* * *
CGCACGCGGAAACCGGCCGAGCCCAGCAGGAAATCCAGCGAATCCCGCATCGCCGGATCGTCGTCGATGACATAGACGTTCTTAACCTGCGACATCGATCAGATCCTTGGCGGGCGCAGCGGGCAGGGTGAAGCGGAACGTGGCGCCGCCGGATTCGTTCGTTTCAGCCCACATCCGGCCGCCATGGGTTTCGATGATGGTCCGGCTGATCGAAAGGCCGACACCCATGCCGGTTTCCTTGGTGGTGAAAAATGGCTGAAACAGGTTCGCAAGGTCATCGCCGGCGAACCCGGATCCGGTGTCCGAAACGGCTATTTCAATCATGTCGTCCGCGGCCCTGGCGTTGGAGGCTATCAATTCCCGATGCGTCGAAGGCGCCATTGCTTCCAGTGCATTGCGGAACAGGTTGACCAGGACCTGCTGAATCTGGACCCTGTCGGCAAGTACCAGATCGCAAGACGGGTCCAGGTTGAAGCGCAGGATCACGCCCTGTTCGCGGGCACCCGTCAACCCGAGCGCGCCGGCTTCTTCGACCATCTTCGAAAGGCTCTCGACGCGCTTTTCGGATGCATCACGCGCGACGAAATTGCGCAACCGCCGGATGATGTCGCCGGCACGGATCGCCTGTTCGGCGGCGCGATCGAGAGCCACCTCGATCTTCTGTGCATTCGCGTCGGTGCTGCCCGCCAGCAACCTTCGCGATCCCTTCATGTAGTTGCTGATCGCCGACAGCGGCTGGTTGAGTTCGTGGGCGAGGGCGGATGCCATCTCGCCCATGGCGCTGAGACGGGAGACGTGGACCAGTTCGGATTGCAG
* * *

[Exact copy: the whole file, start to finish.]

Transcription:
CGCACGCGGAAACCGGCCGAGCCCAGCAGGAAATCCAGCGAATCCCGCATCGCCGGATCGTCGTCGATGACATAGACGTTCTTAACCTGCGACATCGATCAGATCCTTGGCGGGCGCAGCGGGCAGGGTGAAGCGGAACGTGGCGCCGCCGGATTCGTTCGTTTCAGCCCACATCCGGCCGCCATGGGTTTCGATGATGGTCCGGCTGATCGAAAGGCCGACACCCATGCCGGTTTCCTTGGTGGTGAAAAATGGCTGAAACAGGTTCGCAAGGTCATCGCCGGCGAACCCGGATCCGGTGTCCGAAACGGCTATTTCAATCATGTCGTCCGCGGCCCTGGCGTTGGAGGCTATCAATTCCCGATGCGTCGAAGGCGCCATTGCTTCCAGTGCATTGCGGAACAGGTTGACCAGGACCTGCTGAATCTGGACCCTGTCGGCAAGTACCAGATCGCAAGACGGGTCCAGGTTGAAGCGCAGGATCACGCCCTGTTCGCGGGCACCCGTCAACCCGAGCGCGCCGGCTTCTTCGACCATCTTCGAAAGGCTCTCGACGCGCTTTTCGGATGCATCACGCGCGACGAAATTGCGCAACCGCCGGATGATGTCGCCGGCACGGATCGCCTGTTCGGCGGCGCGATCGAGAGCCACCTCGATCTTCTGTGCATTCGCGTCGGTGCTGCCCGCCAGCAACCTTCGCGATCCCTTCATGTAGTTGCTGATCGCCGACAGCGGCTGGTTGAGTTCGTGGGCGAGGGCGGATGCCATCTCGCCCATGGCGCTGAGACGGGAGACGTGGACCAGTTCGGATTGCAG